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What's in this week's TESpro (September 16 2011)

Welcome to the first edition of TESpro, the new weekly pull-out-and- (ideally)-keep magazine on teaching practice

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Welcome to the first edition of TESpro, the new weekly pull-out-and- (ideally)-keep magazine on teaching practice

The whole point of these supplements is to find answers to one question: "what actually works?"

Outside schools, the debates about teaching methods have got stuck in a timewarp. Many of the arguments made by politicians and the press have changed little since the 1800s.

But in schools across the UK teachers are trying out new approaches, or fresh twists on old, trusted ones.

However, novelty is not enough. We have also witnessed fads in teaching that have not worked, or initiatives where the short-term improvements have been a result of the Hawthorn effect, with pupils reacting positively purely because they were receiving extra attention as the experiment's guinea pigs.

To find out what really works, TESpro will be exploring the most up-to- date research, collecting tips from trailblazing schools, and probing different classroom techniques. Our aim will be to cut through the jargon, waffle and fluff.

We will also publish weekly articles on behaviour - and not just as a synonym for "discipline problems" - as well as career advice.

The teaching approaches we explore may not be ones that are popular with ministers, but should be realistic for schools to use, given the many pressures they now face. So it is fitting that the first issue should open with Assessment for Learning, an approach many teachers recognise works, though it is not always easy to do well.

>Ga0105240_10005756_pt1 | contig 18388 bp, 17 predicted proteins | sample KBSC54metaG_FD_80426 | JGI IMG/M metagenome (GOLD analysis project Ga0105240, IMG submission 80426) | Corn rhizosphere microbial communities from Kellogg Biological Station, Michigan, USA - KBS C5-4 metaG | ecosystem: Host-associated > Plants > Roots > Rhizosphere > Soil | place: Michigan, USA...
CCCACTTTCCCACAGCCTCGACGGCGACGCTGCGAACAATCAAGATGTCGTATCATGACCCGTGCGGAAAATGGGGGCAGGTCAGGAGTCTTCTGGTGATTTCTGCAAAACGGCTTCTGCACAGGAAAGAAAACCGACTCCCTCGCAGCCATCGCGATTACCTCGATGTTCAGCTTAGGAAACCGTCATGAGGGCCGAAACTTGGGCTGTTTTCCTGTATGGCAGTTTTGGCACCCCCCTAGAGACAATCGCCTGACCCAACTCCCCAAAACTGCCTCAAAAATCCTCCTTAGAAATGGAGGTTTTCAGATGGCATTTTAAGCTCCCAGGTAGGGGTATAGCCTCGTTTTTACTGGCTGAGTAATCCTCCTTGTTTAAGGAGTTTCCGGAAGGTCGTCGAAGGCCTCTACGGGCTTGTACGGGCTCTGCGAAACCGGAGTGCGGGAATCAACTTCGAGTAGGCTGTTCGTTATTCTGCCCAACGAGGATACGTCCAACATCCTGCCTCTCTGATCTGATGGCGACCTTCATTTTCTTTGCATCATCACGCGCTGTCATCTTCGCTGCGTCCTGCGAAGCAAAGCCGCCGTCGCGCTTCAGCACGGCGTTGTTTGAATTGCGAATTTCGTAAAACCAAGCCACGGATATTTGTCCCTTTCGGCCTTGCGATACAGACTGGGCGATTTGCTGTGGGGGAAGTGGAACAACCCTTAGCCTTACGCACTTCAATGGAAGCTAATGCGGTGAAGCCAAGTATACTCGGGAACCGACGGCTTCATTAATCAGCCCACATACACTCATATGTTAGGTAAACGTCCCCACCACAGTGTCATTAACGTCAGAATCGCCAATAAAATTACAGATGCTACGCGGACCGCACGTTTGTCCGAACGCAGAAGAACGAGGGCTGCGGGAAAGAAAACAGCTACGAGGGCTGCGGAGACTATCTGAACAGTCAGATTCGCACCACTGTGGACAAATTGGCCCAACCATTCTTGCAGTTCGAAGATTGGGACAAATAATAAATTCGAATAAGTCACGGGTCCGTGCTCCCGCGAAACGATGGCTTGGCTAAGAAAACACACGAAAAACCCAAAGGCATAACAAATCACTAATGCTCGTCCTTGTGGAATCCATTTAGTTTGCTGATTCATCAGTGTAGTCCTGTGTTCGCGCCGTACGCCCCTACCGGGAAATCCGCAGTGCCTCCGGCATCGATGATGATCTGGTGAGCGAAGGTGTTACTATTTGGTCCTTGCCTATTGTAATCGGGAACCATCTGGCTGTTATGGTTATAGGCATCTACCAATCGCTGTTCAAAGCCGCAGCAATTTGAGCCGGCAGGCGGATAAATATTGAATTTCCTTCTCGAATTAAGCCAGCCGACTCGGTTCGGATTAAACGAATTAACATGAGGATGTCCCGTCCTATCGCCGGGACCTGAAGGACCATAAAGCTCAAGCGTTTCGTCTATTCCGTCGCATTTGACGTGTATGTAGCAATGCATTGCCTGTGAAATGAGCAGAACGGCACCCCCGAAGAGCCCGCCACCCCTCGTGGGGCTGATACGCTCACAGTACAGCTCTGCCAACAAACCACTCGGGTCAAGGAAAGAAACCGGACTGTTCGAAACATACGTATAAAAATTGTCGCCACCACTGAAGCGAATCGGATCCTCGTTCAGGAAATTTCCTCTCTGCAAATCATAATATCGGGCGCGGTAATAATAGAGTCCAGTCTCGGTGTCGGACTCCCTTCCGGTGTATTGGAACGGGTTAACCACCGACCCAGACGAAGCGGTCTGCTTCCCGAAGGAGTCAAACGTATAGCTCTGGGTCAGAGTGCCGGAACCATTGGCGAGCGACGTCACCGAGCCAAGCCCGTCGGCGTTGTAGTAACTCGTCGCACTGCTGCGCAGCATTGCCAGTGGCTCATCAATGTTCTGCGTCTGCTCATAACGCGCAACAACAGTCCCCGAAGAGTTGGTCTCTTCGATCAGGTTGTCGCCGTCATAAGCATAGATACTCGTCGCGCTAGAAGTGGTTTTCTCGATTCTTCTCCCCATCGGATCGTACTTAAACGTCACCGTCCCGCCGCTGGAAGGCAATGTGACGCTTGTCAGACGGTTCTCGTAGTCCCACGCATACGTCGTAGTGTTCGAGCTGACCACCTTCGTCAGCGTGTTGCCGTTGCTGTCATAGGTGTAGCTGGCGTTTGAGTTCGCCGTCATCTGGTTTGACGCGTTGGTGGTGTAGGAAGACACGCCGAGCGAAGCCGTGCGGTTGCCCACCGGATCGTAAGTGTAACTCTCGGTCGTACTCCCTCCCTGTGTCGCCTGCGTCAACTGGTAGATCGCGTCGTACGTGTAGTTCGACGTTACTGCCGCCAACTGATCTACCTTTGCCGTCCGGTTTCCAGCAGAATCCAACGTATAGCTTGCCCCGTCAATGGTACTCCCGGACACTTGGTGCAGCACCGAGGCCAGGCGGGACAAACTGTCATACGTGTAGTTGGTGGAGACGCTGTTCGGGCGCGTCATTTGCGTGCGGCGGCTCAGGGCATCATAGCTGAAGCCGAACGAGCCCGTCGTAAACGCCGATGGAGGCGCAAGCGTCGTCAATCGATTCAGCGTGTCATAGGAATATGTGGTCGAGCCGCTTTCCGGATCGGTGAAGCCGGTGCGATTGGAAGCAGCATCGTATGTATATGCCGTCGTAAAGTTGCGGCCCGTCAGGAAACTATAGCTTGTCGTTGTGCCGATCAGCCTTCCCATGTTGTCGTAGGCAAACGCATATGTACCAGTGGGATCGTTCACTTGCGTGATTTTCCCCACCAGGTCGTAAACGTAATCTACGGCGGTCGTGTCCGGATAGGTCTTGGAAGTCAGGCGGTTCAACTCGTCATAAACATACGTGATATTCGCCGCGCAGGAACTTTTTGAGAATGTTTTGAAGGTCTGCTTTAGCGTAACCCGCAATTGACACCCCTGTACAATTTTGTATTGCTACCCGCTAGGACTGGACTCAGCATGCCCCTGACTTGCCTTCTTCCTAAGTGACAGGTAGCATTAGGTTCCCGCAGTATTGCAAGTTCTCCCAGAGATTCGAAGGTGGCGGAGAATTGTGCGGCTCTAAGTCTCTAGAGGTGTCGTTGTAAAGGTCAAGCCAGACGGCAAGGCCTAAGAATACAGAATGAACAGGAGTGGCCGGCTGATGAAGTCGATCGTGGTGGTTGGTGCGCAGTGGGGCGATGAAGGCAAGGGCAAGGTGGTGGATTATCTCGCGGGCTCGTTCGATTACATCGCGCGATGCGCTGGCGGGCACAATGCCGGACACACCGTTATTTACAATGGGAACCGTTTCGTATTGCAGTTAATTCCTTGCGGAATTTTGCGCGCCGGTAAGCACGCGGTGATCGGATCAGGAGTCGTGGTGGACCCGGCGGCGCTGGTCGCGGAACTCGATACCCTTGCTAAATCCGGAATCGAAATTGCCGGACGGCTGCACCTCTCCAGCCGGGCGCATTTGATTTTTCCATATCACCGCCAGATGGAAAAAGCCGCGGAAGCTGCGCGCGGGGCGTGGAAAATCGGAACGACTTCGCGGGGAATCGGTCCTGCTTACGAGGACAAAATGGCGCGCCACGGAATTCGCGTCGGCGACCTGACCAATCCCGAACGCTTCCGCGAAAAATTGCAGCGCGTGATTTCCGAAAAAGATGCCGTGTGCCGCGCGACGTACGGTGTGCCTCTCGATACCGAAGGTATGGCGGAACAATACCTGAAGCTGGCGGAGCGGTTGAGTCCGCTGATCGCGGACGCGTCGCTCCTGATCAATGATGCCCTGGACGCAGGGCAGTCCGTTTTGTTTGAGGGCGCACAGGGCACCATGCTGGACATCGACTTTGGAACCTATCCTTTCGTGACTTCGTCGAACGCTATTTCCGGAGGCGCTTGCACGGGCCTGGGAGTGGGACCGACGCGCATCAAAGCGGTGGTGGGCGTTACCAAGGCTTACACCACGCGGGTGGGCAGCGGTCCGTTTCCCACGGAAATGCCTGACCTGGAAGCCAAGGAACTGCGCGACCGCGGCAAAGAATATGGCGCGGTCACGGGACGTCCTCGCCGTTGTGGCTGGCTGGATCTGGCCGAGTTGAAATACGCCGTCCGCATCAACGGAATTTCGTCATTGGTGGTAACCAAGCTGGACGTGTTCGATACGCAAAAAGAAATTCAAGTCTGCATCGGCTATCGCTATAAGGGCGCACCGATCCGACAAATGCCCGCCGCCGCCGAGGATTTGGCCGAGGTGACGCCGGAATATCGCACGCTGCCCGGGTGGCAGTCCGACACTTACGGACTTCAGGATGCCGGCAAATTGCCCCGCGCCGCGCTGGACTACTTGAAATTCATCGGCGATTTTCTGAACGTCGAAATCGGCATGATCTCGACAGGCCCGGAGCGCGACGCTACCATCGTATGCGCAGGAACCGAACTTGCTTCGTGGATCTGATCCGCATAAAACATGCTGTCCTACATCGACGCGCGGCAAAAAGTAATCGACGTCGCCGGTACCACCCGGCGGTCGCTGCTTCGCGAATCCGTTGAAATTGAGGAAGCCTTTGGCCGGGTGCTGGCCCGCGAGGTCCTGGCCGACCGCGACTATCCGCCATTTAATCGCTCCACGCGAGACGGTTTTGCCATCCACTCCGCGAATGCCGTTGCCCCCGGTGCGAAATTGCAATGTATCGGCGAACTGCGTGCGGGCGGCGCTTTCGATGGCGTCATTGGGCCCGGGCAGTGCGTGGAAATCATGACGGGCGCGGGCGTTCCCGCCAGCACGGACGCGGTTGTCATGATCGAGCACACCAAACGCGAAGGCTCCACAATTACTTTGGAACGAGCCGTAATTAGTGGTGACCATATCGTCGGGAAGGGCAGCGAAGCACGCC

Above all, we hope this supplement will encourage teachers to share ideas. TESpro will not be a series of one-way broadcasts - we want to hear from you about the techniques you are trying, the research you are doing, and the interesting projects you have seen in your school and in others, no matter how small.

Many of the most inspirational developments in teaching taking place now are a result of collaboration, often online, sometimes between teachers in different countries. We hope TESpro will play a part in that, as will you. Out of the public gaze, inspirational work is being done in classrooms that would surprise those trapped in the old debates. Tell us about it.

Michael Shaw is editor of TESpro @mrmichaelshaw

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